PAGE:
, the Yale University School of Medicine in New Haven, Connecticut, and colleagues conducted a prospective cohort study of 105 patients with PNES to evaluate the association between adherence with psychotherapy and outcomes, including significant (≥50%) reduction in PNES frequency, PNES freedom, improvement in quality of life, and reduction in emergency department (ED) utilization.
Detailed follow-up data (12 to 24 months) were available for 93 participants. Individuals were considered adherent if they attended at least eight psychotherapy sessions within a 16-week period.
- 84 percent of adherent patients had ≥50 percent reduction in PNES frequency compared with 61 percent in the nonadherent group.
- Adherence with psychotherapy was also associated with an improvement in the quality of life and a reduction in emergency department utilization with medium effect sizes.
- There was no difference between the groups in freedom from PNES.
- When the researchers controlled for potential confounders, the association between adherence and ≥50 percent reduction in PNES frequency remained.
- Associations were noted between psychotherapy nonadherence and baseline characteristics of self-identified minority status and history of childhood abuse.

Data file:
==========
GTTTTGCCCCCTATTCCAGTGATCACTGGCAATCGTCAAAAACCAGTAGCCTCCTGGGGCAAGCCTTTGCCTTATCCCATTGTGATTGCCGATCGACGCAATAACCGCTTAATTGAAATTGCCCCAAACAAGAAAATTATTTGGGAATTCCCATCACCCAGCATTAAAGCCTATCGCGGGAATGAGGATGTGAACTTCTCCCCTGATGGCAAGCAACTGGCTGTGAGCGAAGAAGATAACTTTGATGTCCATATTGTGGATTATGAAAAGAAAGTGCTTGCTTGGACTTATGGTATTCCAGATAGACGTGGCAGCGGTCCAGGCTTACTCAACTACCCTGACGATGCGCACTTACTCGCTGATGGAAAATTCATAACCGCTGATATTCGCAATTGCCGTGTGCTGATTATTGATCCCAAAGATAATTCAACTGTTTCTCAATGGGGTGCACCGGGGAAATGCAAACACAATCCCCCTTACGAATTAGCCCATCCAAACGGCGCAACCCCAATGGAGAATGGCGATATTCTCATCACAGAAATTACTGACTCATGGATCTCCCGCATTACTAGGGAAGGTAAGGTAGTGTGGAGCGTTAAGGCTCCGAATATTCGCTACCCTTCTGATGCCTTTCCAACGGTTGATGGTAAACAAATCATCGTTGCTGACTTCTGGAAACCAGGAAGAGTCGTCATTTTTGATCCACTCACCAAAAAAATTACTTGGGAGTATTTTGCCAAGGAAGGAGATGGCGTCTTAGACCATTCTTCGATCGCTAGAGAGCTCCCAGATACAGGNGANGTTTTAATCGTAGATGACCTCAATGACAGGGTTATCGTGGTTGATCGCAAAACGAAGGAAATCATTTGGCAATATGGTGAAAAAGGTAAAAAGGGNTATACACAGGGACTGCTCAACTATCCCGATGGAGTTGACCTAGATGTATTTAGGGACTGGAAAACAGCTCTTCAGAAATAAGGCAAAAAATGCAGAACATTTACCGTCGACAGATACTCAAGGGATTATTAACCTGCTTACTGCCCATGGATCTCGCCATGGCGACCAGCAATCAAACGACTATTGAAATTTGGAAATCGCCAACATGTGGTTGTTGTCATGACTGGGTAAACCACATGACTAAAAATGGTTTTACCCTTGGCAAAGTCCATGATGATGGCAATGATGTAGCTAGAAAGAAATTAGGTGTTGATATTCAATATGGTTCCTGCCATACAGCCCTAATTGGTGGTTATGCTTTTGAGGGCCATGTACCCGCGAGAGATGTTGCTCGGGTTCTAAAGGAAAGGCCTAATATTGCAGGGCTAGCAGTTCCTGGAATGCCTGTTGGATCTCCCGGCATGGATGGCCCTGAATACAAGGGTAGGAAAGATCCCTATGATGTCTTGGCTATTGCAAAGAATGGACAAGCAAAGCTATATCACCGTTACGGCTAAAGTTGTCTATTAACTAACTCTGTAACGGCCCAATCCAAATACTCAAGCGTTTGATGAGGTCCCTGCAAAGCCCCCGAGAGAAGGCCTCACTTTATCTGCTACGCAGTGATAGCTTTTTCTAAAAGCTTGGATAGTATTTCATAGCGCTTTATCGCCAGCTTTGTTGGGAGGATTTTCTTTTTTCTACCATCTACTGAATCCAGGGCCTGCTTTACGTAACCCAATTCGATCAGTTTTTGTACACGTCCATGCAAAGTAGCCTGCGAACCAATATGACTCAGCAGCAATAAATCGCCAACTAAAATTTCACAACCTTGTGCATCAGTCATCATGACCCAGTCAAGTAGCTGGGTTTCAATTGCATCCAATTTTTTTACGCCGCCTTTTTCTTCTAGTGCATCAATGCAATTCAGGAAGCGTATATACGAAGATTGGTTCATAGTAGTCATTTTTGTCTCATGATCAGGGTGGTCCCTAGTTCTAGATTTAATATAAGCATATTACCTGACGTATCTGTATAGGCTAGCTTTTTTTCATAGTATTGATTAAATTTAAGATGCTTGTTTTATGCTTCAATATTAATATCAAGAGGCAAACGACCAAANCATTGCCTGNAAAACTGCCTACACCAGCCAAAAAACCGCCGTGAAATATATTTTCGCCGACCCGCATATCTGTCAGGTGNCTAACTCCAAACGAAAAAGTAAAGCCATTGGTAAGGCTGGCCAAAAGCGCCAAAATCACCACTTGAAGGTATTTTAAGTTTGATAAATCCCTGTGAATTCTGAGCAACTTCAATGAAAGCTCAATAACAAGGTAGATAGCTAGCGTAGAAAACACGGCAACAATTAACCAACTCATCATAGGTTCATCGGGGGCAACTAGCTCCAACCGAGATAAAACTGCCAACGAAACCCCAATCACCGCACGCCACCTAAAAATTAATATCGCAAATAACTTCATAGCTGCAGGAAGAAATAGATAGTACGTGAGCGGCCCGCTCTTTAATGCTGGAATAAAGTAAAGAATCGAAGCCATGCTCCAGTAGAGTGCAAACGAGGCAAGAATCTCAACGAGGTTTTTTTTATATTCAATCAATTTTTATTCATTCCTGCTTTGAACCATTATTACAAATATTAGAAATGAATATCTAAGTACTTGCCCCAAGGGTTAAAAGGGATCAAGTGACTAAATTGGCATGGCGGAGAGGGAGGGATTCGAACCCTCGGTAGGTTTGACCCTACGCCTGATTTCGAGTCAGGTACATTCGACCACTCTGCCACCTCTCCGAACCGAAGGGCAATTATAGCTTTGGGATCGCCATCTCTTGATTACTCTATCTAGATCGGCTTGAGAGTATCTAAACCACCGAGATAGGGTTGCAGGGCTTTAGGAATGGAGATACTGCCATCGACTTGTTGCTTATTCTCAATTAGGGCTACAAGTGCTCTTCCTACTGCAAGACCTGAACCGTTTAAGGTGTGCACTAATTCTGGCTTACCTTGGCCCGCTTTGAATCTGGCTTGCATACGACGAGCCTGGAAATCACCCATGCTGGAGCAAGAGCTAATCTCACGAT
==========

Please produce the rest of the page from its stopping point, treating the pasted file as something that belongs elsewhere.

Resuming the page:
“There’s a feeling among many physicians that there is nothing that can be done to treat these patients, but our study shows that they can receive benefits from psychotherapy if they engage and complete the treatment,” Tolchin said in a statement.
“Our study is limited in that it cannot establish a causal relationship between adherence with psychotherapy and outcomes, and the results may not generalize beyond the single quaternary care center study site. Among participants with documented PNES, adherence with psychotherapy was associated with a reduction in PNES frequency, improvement in the quality of life, and decrease in ED visits,” concluded the authors.
For further reference log on to https://doi.org/10.1212/WNL.0000000000006848